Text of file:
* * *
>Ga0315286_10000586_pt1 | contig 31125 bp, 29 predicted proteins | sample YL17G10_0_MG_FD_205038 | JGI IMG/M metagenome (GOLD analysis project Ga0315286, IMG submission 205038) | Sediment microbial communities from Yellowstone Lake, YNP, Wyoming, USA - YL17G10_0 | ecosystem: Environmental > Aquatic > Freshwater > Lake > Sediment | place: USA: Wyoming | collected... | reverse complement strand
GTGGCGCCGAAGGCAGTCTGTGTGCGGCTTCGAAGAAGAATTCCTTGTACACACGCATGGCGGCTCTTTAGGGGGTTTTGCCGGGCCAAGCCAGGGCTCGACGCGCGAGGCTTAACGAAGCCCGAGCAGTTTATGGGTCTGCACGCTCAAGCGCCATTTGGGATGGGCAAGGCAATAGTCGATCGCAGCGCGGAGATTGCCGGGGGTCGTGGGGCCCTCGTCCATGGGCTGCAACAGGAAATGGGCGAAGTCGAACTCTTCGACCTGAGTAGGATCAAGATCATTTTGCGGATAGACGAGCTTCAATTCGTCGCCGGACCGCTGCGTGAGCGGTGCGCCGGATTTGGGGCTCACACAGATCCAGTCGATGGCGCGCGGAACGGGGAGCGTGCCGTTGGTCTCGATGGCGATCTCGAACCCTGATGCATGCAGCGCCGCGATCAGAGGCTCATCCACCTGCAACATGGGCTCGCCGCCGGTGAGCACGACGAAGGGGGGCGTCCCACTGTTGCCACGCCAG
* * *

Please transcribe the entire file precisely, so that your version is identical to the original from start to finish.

>Ga0315286_10000586_pt1 | contig 31125 bp, 29 predicted proteins | sample YL17G10_0_MG_FD_205038 | JGI IMG/M metagenome (GOLD analysis project Ga0315286, IMG submission 205038) | Sediment microbial communities from Yellowstone Lake, YNP, Wyoming, USA - YL17G10_0 | ecosystem: Environmental > Aquatic > Freshwater > Lake > Sediment | place: USA: Wyoming | collected... | reverse complement strand
GTGGCGCCGAAGGCAGTCTGTGTGCGGCTTCGAAGAAGAATTCCTTGTACACACGCATGGCGGCTCTTTAGGGGGTTTTGCCGGGCCAAGCCAGGGCTCGACGCGCGAGGCTTAACGAAGCCCGAGCAGTTTATGGGTCTGCACGCTCAAGCGCCATTTGGGATGGGCAAGGCAATAGTCGATCGCAGCGCGGAGATTGCCGGGGGTCGTGGGGCCCTCGTCCATGGGCTGCAACAGGAAATGGGCGAAGTCGAACTCTTCGACCTGAGTAGGATCAAGATCATTTTGCGGATAGACGAGCTTCAATTCGTCGCCGGACCGCTGCGTGAGCGGTGCGCCGGATTTGGGGCTCACACAGATCCAGTCGATGGCGCGCGGAACGGGGAGCGTGCCGTTGGTCTCGATGGCGATCTCGAACCCTGATGCATGCAGCGCCGCGATCAGAGGCTCATCCACCTGCAACATGGGCTCGCCGCCGGTGAGCACGACGAAGGGGGGCGTCCCACTGTTGCCACGCCAG